EMA is planning to reduce the data requirements for developers of recombinant granulocyte colony stimulating factor (rG-CSF) biosimilars. The proposed changes echo broader shifts in EMA’s approach to biosimilars by reducing the need to run animal tests and clinical trials.
Backed by more than a decade of experience of regulating biosimilars, EMA has dropped some of the requirements it placed on developers in its original guidelines. Specifically, EMA adopted a risk-based approach to in-vivo
animal studies in a guideline on the development of biosimilar proteins, and gave companies the option to skip confirmatory clinical trials through an update to its overarching position on the sector.
Those changes have caused EMA’s broad biosimilar documents to diverge from the position set out in its rG-CSF guideline. To close the gap, EMA is proposing to update its guideline on medicinal products that contain rG-CSF.
The draft released for consultation states developers of rG-CSF products can show biosimilarity through physicochemical, functional, pharmacokinetic and pharmacodynamic comparisons with the reference product. EMA’s confidence in the validity of these comparisons means it has dropped the requirement for comparative efficacy trials.
EMA has also reconsidered its position on nonclinical data. While the adopted version mandates the use of in-vivo
rodent studies to compare the pharmacodynamics of a biosimilar and reference drug, the draft states in-vitro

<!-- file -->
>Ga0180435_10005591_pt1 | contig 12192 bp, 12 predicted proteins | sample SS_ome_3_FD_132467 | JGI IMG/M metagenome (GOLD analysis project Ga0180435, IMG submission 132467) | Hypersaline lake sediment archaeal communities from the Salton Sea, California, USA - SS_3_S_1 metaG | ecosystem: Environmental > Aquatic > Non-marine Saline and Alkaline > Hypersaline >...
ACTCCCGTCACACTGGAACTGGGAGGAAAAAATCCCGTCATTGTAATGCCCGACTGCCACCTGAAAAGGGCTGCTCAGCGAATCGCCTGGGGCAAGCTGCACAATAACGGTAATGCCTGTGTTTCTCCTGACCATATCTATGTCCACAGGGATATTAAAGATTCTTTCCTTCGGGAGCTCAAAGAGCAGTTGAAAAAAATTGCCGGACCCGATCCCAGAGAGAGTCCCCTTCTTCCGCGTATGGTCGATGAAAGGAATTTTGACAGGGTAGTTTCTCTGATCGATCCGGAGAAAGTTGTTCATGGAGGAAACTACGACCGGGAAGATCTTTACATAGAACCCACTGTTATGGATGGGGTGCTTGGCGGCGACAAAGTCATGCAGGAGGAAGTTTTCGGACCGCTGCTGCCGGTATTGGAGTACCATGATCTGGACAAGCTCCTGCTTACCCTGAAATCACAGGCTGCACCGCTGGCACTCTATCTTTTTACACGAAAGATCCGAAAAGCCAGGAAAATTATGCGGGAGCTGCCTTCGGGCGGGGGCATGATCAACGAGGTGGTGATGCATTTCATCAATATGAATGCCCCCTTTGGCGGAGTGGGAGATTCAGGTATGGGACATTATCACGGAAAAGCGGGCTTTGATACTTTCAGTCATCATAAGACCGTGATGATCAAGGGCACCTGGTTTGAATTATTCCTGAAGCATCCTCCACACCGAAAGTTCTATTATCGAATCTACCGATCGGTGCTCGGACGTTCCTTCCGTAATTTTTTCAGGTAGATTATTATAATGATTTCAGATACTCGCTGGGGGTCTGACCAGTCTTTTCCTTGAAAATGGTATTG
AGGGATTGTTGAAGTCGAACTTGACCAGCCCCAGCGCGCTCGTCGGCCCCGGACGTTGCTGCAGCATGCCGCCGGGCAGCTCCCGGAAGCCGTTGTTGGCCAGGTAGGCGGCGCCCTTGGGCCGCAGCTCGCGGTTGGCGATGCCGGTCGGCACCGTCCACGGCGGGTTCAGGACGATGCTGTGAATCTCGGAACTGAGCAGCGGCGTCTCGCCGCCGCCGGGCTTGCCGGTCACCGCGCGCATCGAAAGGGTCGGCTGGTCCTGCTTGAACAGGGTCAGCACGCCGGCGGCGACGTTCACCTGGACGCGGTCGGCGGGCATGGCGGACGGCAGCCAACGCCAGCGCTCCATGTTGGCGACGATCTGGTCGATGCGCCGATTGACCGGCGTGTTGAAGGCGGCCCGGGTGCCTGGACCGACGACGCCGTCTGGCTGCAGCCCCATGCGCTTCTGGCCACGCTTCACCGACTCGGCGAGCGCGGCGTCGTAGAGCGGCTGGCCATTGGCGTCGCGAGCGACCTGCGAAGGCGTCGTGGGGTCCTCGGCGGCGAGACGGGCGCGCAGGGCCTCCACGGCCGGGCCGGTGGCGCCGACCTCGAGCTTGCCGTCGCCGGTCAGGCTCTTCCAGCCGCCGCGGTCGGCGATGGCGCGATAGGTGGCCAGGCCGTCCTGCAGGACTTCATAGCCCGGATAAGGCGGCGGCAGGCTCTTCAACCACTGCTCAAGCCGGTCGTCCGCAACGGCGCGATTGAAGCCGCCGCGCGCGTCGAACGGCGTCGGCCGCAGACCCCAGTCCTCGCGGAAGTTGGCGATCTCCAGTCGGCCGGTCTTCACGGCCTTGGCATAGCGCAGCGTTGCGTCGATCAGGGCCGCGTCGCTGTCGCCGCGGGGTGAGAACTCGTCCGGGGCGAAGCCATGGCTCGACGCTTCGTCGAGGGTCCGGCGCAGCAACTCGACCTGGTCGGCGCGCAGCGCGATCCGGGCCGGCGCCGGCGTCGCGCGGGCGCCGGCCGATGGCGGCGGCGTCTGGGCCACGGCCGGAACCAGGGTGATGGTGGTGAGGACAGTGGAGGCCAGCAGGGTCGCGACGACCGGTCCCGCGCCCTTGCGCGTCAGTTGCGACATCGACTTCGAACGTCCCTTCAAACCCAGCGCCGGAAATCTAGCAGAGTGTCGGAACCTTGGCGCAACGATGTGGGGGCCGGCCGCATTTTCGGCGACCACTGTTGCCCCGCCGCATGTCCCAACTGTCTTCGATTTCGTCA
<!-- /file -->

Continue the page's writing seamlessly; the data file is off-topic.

tests are sufficient. EMA has previously said in-vitro
tests “are usually more specific and sensitive to detect differences between the biosimilar and the reference product.”
Other differences between the adopted and draft guidelines include the addition of considerations specific to pegylated rG-CSF. The adopted version refers to biosimilar filgrastim and lenograstim but lacks specific guidance for developers of pegylated products. EMA has addressed this shortcoming in the draft by detailing the different pharmacokinetic requirements for pegylated and non-pegylated products.
EMA is accepting feedback on the draft until 15 February.
EMA Updates Atorvastatin Product Information to Reflect Interaction with Antivirals
EMA has updated the product information for atorvastatin products following a safety review. The review found plasma levels of the drug, better known as Lipitor, increase when it is given alongside hepatitis C drugs sold by AbbVie and Merck.
There is long-standing evidence of the interaction between atorvastatin and antivirals, such as HIV protease inhibitors. The old product information for the lipid-lowering agent reflected this evidence.
More recently, EMA’s Pharmacovigilance Risk Assessment Committee has reviewed information from studies that analyzed the interaction between atorvastatin and the antivirals Mavyret and Zepatier. The studies found co-administering the drugs increases atorvastatin plasma concentrations, raising the risk of adverse events including the muscle disease myopathy.
The finding led EMA to revise the SmPC for atorvastatin. The revised SmPC states the statin is contraindicated in patients who are taking AbbVie’s Mavyret. EMA took a softer line on Merck’s Zepatier, merely limiting the dose of atorvastatin to 20 mg a day when it is administered alongside the hepatitis C drug.
has updated its post-authorization procedural advice for users of the centralized procedure to clarify that companies should give it six months notice when they plan to file an extension application. The agency wants the prior warning as the assessment of extension applications requires “significant” resources. EMA also wants six months’ notice before MAHs file some type II variations. EMA Advice
has adopted a revised guideline on the core SmPC for human albumin solution. In revising the text, EMA has removed a statement about the factors that influence the choice between albumin and artificial colloid. The revised guideline will come into force on 1 February. EMA Guideline